The connection between
coconut oil and Alzheimer’s may be one of the most well
known dietary connections publicized today, as coconut oil is
among the most promising solutions for those suffering from
One story in particular reveals just
how powerful coconut oil can be for repairing and restoring the
brain. In the story, a man named Steve Newport tried numerous
pharmaceutical solutions, all of which failed miserably.
Not able to remember how to draw the
face of a clock or get water out of the refrigerator, Mr.
Newport was becoming more and more lost. Finally, his wife found
out about some promising information. What’s known as ketones provide
an alternative energy source for brain cells when they have
trouble using glucose - as they do in patients with dementia.
And when the body metabolizes
medium-chain triglycerides derived from coconut oil, it forms
ketones that may protect against and even reverse Alzheimer’s.
After taking coconut oil twice
daily for a year,
Mr. Newport’s dementia had reversed itself.
While this treatment may seem
marijuana has actually been found to outperform
drugs for Alzheimer’s disease.
from Skaggs Institute for Chemical Biology (A
Molecular Link Between the Active Component of Marijuana and
Alzheimer's Disease Pathology) that
was published in the journal Molecular Pharmacology,
found that the psychoactive component of marijuana, tetrahydrocannabinol (THC),
“competitively inhibits the
enzyme acetylcholinesterase (AChE) as well as prevents AChE-induced
amyloid β-peptide (Aβ) aggregation”.
In plain English, cannabinoid
molecules found in cannabis could halt the progression of
Alzheimer’s disease and prevent plaque buildup in the brain.
“Compared to currently approved
drugs prescribed for the treatment of Alzheimer’s disease,
THC is a considerably superior inhibitor of Aβ aggregation,
and this study provides a previously unrecognized molecular
mechanism through which cannabinoid molecules may directly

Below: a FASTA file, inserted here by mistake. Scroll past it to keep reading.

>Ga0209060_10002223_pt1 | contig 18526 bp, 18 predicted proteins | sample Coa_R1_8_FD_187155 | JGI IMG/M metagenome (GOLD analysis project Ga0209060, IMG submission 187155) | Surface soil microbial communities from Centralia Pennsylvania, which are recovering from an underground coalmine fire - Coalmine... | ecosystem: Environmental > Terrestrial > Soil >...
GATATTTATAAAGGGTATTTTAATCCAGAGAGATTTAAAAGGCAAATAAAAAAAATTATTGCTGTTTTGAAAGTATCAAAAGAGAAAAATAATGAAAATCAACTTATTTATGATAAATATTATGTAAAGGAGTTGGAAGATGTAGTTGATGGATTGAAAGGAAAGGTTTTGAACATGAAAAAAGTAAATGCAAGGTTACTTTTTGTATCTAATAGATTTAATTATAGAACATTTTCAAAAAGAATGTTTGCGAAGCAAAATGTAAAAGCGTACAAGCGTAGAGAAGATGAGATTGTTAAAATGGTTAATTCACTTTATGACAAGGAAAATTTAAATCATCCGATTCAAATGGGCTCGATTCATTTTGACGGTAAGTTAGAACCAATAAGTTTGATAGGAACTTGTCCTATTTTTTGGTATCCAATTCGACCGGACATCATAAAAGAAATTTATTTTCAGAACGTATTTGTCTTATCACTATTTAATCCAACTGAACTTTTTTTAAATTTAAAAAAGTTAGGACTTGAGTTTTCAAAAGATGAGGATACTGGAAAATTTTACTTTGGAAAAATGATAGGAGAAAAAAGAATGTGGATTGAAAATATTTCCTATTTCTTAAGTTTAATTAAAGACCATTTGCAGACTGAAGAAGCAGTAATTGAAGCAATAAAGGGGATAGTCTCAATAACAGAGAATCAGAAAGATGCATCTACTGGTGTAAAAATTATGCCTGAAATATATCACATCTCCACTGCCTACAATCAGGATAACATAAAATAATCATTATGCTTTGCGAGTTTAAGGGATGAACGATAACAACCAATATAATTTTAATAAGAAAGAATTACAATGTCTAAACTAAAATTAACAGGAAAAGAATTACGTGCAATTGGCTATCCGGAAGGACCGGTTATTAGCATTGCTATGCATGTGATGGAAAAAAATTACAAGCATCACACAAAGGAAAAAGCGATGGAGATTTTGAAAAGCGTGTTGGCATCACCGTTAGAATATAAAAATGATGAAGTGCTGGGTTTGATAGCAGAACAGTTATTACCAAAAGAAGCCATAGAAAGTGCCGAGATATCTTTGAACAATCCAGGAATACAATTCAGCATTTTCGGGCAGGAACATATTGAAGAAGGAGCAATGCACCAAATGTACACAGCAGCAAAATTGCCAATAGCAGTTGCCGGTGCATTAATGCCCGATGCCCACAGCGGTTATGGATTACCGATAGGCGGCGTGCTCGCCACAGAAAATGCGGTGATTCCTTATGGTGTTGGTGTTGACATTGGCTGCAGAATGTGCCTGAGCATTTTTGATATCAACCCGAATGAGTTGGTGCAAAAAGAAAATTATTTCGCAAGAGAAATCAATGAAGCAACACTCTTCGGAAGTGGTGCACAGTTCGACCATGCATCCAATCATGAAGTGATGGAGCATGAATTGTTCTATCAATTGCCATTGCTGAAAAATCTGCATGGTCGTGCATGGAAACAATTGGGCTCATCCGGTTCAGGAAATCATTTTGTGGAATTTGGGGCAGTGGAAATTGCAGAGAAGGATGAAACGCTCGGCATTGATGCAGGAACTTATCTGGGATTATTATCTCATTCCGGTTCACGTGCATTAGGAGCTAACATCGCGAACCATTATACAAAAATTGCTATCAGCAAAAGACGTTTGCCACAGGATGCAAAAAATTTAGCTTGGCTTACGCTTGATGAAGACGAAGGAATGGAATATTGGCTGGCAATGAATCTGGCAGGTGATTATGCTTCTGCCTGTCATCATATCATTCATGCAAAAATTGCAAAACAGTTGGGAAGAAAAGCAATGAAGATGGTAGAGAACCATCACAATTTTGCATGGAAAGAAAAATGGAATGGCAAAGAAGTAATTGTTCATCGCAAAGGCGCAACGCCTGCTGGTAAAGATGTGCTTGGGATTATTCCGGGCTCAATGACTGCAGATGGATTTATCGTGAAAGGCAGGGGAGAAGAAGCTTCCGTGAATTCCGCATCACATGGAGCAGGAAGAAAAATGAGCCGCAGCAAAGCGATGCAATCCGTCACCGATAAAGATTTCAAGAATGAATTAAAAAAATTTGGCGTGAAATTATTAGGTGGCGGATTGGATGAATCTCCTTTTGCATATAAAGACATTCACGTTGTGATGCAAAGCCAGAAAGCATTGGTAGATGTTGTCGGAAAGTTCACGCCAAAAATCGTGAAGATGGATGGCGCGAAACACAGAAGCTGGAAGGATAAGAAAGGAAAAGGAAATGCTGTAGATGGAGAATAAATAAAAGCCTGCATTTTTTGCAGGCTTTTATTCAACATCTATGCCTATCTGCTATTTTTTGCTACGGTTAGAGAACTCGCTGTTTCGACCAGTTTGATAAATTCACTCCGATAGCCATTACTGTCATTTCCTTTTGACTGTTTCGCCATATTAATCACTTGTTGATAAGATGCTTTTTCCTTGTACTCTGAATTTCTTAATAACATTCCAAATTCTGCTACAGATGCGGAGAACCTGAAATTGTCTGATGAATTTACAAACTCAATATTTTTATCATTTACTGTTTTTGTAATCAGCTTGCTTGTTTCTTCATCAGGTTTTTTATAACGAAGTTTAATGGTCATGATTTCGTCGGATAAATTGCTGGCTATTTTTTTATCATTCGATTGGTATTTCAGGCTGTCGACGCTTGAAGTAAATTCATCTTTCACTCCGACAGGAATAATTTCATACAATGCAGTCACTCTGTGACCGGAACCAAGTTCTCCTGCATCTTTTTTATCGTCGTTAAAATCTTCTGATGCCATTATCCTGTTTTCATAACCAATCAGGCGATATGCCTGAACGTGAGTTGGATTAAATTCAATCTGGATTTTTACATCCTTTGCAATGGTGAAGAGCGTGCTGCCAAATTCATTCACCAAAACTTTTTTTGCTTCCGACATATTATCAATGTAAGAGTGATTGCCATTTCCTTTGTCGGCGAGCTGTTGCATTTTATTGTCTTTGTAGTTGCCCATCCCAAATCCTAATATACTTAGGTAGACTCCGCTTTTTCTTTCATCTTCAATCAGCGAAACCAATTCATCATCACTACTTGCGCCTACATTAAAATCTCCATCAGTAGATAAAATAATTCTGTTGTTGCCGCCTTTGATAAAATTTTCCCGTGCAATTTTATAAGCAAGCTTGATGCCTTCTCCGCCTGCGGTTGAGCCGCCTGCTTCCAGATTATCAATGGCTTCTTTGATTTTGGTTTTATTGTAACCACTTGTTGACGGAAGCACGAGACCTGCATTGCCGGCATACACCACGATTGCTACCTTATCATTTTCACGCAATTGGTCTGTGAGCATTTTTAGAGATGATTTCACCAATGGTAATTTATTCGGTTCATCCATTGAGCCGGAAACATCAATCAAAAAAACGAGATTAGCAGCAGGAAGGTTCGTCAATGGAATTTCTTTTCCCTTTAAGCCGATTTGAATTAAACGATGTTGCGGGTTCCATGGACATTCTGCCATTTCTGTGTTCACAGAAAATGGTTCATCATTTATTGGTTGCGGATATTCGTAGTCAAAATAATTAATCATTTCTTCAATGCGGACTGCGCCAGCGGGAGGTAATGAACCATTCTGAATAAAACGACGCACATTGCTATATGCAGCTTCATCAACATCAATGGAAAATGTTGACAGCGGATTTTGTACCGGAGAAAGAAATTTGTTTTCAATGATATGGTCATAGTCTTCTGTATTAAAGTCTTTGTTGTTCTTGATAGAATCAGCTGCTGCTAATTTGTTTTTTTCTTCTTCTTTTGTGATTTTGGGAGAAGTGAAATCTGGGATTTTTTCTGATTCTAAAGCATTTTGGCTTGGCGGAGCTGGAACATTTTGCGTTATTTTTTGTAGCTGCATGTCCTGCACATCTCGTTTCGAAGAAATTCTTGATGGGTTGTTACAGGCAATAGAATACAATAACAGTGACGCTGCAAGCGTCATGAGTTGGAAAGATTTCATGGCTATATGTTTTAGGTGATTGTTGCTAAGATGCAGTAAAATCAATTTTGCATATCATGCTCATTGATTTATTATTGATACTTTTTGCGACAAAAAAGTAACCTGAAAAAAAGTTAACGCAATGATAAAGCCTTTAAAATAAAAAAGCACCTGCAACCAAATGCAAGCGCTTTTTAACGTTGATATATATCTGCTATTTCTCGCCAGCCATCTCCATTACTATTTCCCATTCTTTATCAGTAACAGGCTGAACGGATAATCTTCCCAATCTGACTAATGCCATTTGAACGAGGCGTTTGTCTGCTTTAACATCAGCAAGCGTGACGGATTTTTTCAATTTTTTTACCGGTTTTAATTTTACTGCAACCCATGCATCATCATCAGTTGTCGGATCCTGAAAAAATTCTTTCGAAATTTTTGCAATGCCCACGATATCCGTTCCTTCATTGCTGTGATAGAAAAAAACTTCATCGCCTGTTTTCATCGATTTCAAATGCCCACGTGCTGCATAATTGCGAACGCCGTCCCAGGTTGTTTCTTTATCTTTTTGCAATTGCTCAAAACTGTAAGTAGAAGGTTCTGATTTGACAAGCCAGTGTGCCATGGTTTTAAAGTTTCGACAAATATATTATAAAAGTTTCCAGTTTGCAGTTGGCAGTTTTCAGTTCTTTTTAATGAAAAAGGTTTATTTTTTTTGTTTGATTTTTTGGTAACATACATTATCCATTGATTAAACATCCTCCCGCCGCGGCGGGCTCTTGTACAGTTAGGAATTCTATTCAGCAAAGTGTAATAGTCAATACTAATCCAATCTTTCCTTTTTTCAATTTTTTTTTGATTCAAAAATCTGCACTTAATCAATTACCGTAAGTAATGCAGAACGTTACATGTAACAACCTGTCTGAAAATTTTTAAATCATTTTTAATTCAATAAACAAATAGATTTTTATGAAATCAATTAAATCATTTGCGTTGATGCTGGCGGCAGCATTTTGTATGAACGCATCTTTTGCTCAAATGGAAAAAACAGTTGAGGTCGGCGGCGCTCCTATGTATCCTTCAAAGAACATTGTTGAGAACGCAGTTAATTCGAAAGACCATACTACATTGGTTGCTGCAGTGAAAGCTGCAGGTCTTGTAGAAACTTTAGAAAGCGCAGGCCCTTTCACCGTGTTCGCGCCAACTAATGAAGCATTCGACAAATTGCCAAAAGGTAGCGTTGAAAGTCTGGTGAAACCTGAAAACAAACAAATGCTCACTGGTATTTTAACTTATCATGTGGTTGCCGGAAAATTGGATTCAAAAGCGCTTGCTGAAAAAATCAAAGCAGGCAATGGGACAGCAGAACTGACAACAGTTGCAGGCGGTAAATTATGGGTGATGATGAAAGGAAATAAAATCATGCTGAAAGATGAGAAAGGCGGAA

impact the progression of this debilitating disease,” says
study author Lisa M. Eubanks”.
paper published earlier this year in the Journal of
Alzheimer’s Disease (High
Blood Caffeine Levels in MCI Linked to Lack of Progression to
Dementia) demonstrated that higher plasma
caffeine levels were associated with a reduced or delayed onset
of dementia in 124 individuals, aged 65-88 years.
This is presumed to be indicative of
The study abstract concludes with:
“This case-control study
provides the first direct evidence that caffeine/coffee
intake is associated with a reduced risk of dementia or
delayed onset, particularly for those who already have MCI.”
study from Tel Aviv University (Orally
Administrated Cinnamon Extract Reduces β-Amyloid Oligomerization
and Corrects Cognitive Impairment in Alzheimer's Disease Animal
Models), cinnamon bark was shown to
inhibit the compounds found in the plaque formations of
Alzheimer’s patient’s’ brains.
These filaments are actually
“disassembled and eliminated” when cinnamon is taken with food
or as a supplement.
For the study, scientists extracted
a compound in cinnamon called CEppt and mixed it into the
drinking water for mice and flies. Both the mice and flies were
genetically forced to experience Alzheimer’s symptoms. After
four months, the scientists found that the disease slowed in
progression and the animals experienced almost normal longevity
And this isn’t the first study to
look at cinnamon’s effects on the brain.
from Wheeling Jesuit University found that the scent and
flavor of cinnamon affected attention, memory, and other
intellectual qualities nearly instantly.